Poor Taylor Hall.
His cringe-inducing freak accident during a pre-game skate and its result has reignited debate about whether hemets should be worn during warm-ups.
For those not familiar, the 20-year old former number one draft pick for the Oilers was the victim of a horrific on-ice accident where he suffered a skate blade to the head that required 32 stitches. His handsome young face transformed into a zombie movie character with a ghastly cut snaking down from his hairline to his eyebrow.
Suddenly the face of the franchise has taken an ugly turn for the worse.
Safe to say Hall’s mangled mug won’t be appearing on any Oiler promotional material anytime soon.
Let’s hope the advances of modern medicine can restore him to some sense of normalcy. He deserves that much as a young man in the public eye with his whole hockey career and life before him.
The freak incident has sparked discussion about whether NHLers should wear helmets during pre-game warm-ups. The pre-game skate has traditionally been the one time where, for at least a brief time, players can go “topless” like their fathers’ and grand-fathers’ NHL. Seeing faces simply creates a better fan connection but somewhat sadly for safety’s sake, that may become a thing of the past.
Would wearing a helmet and visor have spared Hall from this trauma?
Almost certainly — or greatly reduced the severity of it. Some teams have a policy of wearing head and face protection at all times and others are now considering it. Until now it’s always been the players’ decision. But after the Hall accident that option may be taken out of their hands.
If you’ve ever been to an NHL game, warm-ups are a time when players work out the kinks, take/test shots. This is mostly done on auto-pilot as they prep for the game.
But despite their casual routines, warm-ups can be dangerous places. Pucks flying everywhere and players sometimes take it too casually, not paying particular attention. It’s a place where you really have to keep your head up. Still, no one in their wildest imagination could’ve possibly anticipated what happened to Hall — a perfect storm of bad luck, timing and a questionable decision by his teammate Corey Potter to try to jump over the pile-up instead of stopping or crashing into them. But hindsight is 20-20. Shit happens.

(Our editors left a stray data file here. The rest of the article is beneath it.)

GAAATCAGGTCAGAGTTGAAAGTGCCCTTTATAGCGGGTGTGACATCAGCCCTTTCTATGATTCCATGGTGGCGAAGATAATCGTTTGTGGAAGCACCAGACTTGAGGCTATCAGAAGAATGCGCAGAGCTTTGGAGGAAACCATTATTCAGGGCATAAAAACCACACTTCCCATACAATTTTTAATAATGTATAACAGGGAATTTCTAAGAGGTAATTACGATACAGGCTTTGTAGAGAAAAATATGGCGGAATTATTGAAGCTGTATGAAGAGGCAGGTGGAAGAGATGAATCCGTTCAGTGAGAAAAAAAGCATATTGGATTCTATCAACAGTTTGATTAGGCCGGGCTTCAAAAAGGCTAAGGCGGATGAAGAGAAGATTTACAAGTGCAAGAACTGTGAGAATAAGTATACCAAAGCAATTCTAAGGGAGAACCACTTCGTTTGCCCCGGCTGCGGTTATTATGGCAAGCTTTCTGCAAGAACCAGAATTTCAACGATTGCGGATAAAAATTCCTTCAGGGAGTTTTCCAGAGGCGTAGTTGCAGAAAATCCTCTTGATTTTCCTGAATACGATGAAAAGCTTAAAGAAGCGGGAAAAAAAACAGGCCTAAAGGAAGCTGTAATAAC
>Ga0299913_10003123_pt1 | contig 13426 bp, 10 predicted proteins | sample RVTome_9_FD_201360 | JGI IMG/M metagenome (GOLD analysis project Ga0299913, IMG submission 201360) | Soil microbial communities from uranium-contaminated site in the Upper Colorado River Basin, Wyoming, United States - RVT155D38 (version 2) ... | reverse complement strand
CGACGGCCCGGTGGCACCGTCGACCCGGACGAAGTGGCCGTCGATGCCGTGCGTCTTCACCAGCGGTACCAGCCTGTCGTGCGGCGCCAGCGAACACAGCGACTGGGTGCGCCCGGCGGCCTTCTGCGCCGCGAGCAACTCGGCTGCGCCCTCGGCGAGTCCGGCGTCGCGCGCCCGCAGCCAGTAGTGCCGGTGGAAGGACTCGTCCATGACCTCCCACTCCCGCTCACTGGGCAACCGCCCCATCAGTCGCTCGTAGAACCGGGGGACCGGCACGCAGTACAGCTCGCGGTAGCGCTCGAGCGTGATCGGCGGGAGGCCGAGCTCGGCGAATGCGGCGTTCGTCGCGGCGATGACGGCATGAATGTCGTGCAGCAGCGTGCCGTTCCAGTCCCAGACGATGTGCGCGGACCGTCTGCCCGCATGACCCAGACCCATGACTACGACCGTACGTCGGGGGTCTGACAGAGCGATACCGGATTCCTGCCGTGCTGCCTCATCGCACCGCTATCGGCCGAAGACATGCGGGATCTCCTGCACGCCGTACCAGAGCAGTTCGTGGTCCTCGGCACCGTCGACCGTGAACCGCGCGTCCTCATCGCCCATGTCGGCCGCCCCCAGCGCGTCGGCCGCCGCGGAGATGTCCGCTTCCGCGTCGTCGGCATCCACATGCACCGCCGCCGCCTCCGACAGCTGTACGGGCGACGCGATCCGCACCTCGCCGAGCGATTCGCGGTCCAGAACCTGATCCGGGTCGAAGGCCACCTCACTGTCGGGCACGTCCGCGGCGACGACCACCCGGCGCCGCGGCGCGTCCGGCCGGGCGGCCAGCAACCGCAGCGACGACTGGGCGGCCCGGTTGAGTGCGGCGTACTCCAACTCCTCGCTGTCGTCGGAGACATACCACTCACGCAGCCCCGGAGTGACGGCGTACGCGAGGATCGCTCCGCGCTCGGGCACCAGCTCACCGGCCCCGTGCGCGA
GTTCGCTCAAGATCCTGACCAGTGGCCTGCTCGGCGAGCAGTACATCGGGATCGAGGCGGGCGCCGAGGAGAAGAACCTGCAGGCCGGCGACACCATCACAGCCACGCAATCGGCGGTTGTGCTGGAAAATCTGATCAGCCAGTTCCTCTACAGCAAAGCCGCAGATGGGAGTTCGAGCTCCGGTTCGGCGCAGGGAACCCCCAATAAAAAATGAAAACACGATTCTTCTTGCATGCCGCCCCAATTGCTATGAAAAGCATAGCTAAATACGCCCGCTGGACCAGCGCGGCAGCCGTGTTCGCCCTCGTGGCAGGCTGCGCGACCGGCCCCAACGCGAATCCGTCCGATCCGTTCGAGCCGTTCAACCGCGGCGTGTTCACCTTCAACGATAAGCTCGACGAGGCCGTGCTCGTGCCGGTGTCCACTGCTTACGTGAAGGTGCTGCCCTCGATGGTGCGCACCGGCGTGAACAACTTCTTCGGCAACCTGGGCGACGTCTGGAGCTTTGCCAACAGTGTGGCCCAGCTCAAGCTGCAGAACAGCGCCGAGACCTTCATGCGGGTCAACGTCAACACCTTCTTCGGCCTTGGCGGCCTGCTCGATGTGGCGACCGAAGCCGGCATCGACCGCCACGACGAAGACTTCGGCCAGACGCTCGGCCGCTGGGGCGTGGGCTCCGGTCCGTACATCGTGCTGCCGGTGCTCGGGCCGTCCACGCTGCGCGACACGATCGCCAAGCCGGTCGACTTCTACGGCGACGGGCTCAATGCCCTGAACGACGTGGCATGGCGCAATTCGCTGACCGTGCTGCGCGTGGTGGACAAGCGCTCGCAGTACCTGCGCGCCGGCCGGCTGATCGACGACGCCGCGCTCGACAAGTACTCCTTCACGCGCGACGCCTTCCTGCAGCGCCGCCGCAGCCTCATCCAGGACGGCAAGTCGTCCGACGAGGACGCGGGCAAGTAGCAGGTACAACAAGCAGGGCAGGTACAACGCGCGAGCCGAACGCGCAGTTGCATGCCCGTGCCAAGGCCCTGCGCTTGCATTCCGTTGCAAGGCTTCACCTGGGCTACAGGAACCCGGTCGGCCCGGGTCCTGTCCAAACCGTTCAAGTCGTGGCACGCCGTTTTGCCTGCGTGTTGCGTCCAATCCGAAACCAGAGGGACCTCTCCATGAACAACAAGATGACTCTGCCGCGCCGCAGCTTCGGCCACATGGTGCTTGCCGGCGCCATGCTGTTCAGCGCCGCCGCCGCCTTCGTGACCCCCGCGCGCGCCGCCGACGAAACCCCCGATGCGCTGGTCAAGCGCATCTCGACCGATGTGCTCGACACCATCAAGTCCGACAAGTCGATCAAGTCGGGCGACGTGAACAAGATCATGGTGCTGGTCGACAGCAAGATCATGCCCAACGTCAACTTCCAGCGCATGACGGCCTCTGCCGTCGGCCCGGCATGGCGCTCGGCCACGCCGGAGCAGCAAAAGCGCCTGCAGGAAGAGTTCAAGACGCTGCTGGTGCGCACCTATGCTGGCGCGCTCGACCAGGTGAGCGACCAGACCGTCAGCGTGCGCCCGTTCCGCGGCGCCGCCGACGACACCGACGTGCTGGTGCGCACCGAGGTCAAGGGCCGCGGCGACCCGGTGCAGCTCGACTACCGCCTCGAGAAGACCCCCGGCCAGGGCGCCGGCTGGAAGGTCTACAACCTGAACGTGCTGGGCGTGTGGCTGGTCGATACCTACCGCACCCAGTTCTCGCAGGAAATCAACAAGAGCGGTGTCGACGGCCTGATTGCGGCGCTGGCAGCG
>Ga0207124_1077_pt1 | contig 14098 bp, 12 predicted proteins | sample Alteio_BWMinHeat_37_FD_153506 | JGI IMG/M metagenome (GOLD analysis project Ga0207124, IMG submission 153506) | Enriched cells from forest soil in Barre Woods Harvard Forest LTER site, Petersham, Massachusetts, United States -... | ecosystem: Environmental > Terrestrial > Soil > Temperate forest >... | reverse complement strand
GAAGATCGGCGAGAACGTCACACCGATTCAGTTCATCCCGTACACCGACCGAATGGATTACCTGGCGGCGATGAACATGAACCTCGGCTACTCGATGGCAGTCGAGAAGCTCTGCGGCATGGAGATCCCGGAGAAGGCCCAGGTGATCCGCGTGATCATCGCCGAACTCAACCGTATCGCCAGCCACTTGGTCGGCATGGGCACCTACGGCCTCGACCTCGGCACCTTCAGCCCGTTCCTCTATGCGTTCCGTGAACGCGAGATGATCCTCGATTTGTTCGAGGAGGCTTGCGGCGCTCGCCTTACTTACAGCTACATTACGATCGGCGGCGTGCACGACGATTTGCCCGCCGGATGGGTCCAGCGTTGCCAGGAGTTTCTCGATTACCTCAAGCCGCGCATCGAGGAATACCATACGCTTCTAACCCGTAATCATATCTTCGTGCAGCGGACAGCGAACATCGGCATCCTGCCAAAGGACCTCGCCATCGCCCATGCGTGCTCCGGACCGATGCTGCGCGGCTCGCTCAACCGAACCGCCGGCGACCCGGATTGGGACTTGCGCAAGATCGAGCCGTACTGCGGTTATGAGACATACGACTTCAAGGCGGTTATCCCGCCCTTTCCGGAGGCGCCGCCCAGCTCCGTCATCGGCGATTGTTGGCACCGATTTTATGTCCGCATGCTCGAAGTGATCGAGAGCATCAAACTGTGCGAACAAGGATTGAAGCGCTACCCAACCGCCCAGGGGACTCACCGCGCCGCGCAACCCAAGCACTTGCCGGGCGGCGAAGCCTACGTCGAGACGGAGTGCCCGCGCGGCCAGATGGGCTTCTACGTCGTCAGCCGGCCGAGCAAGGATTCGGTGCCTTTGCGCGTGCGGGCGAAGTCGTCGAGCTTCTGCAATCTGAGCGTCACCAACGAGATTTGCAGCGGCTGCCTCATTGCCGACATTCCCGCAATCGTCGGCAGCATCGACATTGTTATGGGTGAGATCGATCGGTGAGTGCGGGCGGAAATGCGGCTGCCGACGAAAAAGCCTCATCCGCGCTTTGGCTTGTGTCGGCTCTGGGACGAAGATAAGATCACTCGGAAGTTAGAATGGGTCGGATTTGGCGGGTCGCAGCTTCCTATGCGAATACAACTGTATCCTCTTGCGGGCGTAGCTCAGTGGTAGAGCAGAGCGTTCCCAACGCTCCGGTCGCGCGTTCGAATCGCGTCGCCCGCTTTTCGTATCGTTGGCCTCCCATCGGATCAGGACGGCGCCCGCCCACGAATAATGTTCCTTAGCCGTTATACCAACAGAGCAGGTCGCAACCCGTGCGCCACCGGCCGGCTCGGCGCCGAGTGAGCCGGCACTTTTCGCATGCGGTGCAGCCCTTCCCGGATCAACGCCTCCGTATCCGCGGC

It just goes to show that sometimes the worst injuries can come from your own teammates in the most mundane circumstances. Yet this one in a million accident may do more to change the culture of player safety than a 10-game suspension and hefty fine handed out by the league.
The relative good news is that Hall was back in uniform Saturday night against Calgary. If you ask me, it seems a bit early. With an injury that severe and the Oilers essentially going nowhere this season, what’s the rush? I didn’t like seeing that.
Hockey players and franchises often, despite logic dictating otherwise, adhere to a macho culture that can cause more harm by having an athlete return too soon. For what could have been a life-threatening injury, Hall missed all of one game.
Haven’t we learned from players being rushed back after concussions only to make things worse for themselves later and ending their careers prematurely? Never ask a player if he’s okay to play — he’ll almost always say yes. An organization needs to take their team’s medical advice to heart. A player might be “cleared” to play but that’s the minimal acceptable standard. Wouldn’t it be wiser to take a little more time to see if there could be unanticipated complications? And wouldn’t you take extra care with your franchise player?
I question the wisdom of the Oilers management in Hall’s case. This was a traumatic hockey accident suffered by a young star player who was likely on some pain medication, anti-biotics and who knows what else to combat an infection on a still-healing massive gash on his head. With the Oilers 16 points out of a playoff spot going into the Calgary game and depleted by injuries, they’re in tough. The young team is simply going to have to take its lumps. Why take unnecessary risks with a star player?
CBC announcers admired Hall’s “grit” and “character” for being back so soon. His parents were probably horrified.
Wonder what broadcasters would be saying if, with that freshly stitched up gash, he took another blow to the head? Or if his sutures had ripped apart, exposing him to infection. Would they be praising his character then?
More like how could the Oilers be so careless with the star of their franchise.
But that’s the way it goes, doesn’t it.